Characters: Ninth Doctor/Rose Tyler/Jack Harkness
Summary: Team TARDIS lands on an alien spaceship that is close to destruction. Before the crisis is over, they'll have to make some hard choices.
Disclaimer: The sandbox belongs to RTD and the BBC. I'm just playing here, in the corner, making little sand-TARDISes. Not making any money, not asserting any claims.
A/N: This story is part of my Changes!verse series. You don't need to read the previous stories to understand this one. Nine, Rose, and mortal Jack are traveling together as partners and lovers. Thanks to my beta-reader, the magnificent wendymr , for pointing out that the first draft of this chapter was missing something. She was absolutely right.
Returning to the TARDIS, he's glad his companion is unconscious. Draped over his shoulder like a sack of potatoes -- and bouncing as he runs -- is not the best position for a human with alpha-dicadmolene poisoning. Dizziness and nausea are among the early symptoms. He's still moving as he unlocks the TARDIS door, and he slams it shut behind him, mentally apologising to his ship for the insult. She understands; the response he gets back is acceptance with hint of worry.
Entering the medbay, he carefully transfers his companion to an exam table, then turns to the drug synthesiser. At least he doesn't have to waste time analysing an unknown toxin. It takes 43.6 agonizing seconds for the antidote to be ready. As soon as he administers it, he reaches for a nasal cannula. The antidote by itself is enough to counter the poison, but oxygen will help relieve some of the after-effects.
As if on cue, his patient stirs and coughs feebly. "Doctor?"
"I'm here. Don't try to talk -- you'll strain your throat."
A shaky hand reaches up to touch the nasal cannula. "Wha' happened?"
"There was a coolant leak. The stuff isn't good for your puny human lungs, but the medicine I gave you will fix them up, right as rain. In an hour or so, you can chatter as much as you like. For now, I want you to rest an' be quiet."
"Did we... in time?"
"Shush," he scolds gently. "Yeah, we did it. They all got off safely."
Despite an obedient nod, his patient rasps out one more question. "Jack?"
"He's fine." It's a wonder the lie doesn't stick in his throat and choke him, but he can't tell her the truth now. Later. When she's feeling better. She's not ready to hear it and he's not ready to say it.
He can see that she has more questions, but the medicine and her weakened condition send her into a light sleep. Just as well. Now that he knows she'll be all right, he has obligations to his other companion.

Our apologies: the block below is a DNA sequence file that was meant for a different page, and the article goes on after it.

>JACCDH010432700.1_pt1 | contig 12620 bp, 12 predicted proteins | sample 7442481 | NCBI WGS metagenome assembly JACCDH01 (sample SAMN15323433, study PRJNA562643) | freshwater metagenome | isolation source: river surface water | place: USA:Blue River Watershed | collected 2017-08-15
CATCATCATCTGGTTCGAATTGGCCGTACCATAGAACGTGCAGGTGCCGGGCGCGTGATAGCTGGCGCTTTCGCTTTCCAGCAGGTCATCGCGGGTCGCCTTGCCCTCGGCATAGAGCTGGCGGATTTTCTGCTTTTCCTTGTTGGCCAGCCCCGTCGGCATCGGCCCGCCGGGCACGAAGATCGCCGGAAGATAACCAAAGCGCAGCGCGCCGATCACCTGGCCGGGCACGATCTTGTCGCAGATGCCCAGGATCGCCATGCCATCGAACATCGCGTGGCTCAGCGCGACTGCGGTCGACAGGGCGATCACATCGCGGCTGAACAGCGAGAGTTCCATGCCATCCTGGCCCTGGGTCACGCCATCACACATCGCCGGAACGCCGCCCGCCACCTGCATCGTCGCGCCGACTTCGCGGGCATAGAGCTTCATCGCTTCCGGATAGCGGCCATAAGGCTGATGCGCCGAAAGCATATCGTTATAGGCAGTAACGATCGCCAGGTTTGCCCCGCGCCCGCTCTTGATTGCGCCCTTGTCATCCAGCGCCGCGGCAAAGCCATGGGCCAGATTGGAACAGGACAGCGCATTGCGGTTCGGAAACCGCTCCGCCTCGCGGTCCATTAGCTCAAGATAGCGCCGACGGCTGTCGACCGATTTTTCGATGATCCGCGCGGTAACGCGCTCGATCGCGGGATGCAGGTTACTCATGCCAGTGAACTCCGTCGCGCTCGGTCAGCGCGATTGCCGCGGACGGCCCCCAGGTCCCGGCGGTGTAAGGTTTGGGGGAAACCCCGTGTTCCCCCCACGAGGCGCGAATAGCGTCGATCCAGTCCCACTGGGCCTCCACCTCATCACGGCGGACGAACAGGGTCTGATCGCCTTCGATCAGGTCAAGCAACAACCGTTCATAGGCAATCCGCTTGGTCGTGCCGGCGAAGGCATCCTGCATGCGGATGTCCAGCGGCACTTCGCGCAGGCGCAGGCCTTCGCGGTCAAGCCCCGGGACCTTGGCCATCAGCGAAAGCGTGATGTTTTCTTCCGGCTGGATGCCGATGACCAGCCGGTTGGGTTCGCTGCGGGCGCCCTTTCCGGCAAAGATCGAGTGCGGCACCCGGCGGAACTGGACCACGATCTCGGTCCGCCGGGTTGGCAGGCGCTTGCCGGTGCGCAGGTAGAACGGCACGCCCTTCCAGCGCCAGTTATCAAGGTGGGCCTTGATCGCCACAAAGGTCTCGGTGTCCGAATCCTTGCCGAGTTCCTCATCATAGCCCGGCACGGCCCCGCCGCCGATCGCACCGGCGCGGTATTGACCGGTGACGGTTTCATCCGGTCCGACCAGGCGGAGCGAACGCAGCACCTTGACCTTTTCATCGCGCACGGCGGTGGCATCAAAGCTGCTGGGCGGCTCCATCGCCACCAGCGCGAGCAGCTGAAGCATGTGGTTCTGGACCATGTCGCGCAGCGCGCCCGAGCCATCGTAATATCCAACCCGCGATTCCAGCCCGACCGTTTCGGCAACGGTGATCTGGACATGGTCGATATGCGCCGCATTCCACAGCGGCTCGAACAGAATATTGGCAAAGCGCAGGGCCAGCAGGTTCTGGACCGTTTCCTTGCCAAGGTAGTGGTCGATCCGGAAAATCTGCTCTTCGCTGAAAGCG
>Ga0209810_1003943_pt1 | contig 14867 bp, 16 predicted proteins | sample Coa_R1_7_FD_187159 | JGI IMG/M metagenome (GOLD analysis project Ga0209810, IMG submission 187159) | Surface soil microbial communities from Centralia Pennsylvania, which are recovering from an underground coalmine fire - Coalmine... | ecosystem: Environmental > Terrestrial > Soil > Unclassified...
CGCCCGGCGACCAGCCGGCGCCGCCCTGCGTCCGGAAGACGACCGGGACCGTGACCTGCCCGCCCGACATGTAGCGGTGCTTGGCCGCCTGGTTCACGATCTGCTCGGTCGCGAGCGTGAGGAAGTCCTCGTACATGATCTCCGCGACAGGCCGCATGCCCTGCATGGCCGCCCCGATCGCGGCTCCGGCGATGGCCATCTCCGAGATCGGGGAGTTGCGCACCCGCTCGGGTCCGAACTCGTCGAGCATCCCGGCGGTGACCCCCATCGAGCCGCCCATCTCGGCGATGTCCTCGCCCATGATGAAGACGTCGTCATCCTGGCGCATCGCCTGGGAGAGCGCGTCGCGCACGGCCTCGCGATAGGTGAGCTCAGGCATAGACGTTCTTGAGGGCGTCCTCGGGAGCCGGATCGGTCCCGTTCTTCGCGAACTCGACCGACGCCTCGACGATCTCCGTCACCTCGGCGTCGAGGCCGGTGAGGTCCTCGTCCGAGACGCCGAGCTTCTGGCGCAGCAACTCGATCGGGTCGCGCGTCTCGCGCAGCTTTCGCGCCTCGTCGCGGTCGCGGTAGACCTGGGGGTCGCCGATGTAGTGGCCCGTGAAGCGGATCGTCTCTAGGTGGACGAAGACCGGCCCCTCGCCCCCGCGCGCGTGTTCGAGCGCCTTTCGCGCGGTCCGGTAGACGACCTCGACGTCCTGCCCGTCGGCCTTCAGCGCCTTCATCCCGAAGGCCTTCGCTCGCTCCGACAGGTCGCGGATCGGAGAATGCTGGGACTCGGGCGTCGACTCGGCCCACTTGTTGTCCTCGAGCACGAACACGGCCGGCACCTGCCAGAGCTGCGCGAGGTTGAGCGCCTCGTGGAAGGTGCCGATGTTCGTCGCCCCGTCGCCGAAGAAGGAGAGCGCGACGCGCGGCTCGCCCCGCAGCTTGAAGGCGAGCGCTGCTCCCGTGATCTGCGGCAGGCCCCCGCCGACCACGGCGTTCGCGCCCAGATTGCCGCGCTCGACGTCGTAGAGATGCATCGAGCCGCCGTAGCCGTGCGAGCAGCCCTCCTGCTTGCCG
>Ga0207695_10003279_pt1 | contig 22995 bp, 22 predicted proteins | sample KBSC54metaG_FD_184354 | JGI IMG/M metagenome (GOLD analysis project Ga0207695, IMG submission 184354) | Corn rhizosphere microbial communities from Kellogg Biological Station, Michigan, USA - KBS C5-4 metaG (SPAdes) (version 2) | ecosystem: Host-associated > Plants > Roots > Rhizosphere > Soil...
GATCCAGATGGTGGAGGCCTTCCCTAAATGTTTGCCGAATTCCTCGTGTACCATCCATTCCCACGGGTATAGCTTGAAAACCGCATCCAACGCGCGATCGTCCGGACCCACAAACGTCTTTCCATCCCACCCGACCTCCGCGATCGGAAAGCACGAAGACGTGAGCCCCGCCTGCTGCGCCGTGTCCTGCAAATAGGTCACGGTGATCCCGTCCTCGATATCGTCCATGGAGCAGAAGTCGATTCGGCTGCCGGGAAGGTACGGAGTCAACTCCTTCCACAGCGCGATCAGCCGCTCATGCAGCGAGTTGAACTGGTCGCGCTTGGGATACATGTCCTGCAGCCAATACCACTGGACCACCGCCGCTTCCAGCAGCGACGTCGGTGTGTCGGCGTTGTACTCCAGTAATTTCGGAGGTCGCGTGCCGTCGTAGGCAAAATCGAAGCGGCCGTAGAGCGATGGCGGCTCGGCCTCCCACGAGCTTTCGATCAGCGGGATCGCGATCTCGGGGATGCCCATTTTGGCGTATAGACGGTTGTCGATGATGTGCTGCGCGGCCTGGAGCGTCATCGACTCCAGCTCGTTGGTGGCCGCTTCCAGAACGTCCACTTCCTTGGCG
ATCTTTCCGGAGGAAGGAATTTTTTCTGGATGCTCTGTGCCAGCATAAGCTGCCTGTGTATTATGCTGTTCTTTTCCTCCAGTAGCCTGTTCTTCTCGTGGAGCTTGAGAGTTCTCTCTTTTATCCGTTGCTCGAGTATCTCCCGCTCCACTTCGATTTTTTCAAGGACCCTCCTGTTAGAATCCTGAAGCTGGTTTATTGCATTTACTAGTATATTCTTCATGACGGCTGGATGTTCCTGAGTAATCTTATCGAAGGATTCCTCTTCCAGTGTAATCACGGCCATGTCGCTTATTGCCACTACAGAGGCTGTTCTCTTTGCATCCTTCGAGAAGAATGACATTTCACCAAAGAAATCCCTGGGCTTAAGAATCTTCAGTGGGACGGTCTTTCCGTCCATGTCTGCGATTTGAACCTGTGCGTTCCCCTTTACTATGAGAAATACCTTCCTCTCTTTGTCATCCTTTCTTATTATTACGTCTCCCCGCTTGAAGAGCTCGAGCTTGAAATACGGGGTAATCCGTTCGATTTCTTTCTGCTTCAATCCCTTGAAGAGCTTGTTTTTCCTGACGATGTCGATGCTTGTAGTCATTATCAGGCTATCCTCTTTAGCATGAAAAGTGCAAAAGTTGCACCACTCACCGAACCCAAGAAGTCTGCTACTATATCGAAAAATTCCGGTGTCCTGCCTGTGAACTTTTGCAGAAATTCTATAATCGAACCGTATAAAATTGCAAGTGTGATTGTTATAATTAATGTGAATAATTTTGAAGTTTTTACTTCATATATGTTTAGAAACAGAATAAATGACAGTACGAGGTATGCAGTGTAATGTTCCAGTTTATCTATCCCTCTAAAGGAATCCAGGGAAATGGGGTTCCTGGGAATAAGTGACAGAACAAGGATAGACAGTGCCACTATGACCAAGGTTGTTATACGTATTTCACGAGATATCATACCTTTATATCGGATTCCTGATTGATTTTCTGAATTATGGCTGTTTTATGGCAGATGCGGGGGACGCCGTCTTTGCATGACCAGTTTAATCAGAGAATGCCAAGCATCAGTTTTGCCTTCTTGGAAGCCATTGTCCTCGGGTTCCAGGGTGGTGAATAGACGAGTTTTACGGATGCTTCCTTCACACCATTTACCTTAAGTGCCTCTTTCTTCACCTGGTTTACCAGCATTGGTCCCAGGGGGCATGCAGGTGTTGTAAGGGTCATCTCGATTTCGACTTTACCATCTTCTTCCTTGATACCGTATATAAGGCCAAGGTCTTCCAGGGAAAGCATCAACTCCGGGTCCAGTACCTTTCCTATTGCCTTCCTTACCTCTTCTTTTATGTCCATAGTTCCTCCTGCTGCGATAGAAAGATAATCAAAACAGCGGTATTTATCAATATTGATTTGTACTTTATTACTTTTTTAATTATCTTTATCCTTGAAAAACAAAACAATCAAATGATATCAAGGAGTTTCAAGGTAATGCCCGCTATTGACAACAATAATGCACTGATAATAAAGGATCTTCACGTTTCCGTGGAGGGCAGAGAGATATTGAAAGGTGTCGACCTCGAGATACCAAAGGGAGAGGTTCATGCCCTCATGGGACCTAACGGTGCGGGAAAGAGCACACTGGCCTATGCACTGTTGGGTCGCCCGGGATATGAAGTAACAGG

The TARDIS scanners confirm that there are no life signs on board Ikrid’s Valour. Should he retrieve the-- should he bring Jack inside the TARDIS? Have some sort of ritual? On Gallifrey – and few worlds loved ritual more than Gallifrey – the ceremonies had all centered around the transfer of memories to the Matrix. Disposal of the flesh was a quieter, more practical affair. After all, a body was only a garment for the mind, to be replaced every few centuries when it wore out.
“Funerals are meant to comfort the living,” Sarah Jane told him once. He supposes that’s true for short-lived species like humans. Would it comfort Rose to have some sort of human ceremony? Maybe… but she’d want to see Jack, say goodbye. Best not. End-stage alpha-dicamolene toxicity does some ugly things to the body. Mottled skin, bleeding eyes, bloating… Definitely not. He can’t save her from grief, but he can make sure that her last memories of Jack aren’t tainted.
He remembers their visit to the Glass Pyramid of San Kloon. Jack started reminiscing about a trip he’d taken in his Time Agent days, to see the pyramid of Khafre under construction. “All that work, years of those people’s lives wasted, just to store a dead body.”
Laughing, Rose asked, “So, what do you fancy when your time comes? Sunny spot in a churchyard with a marble angel?”
Jack made a lewd remark about angels, and what he’d prefer to do with one. Then he turned serious. “Nah. There was this vid I loved when I was young. Must’ve watched it a million times: ‘The Sea Raiders’. At the end, their chieftain dies. They put his body on a ship – a sailing ship, made of wood – set it on fire and sent it out to sea.” And he grinned. “Now, that’s what I call going out in a blaze of glory.”
Right, Captain. This’ll be your funeral ship, your blaze of glory. You deserve more, but this is what I can give you.
And Rose? What can he do for her? Very little. He can take her to Gahui Station, the deep space transfer port that is the lifepods’ destination. Let her see that some good came out of this disaster. And then, he should bring her home to Earth, to London, to her mother. It’s what she needs. It’s where she’ll want to be. Maybe it's where she should stay.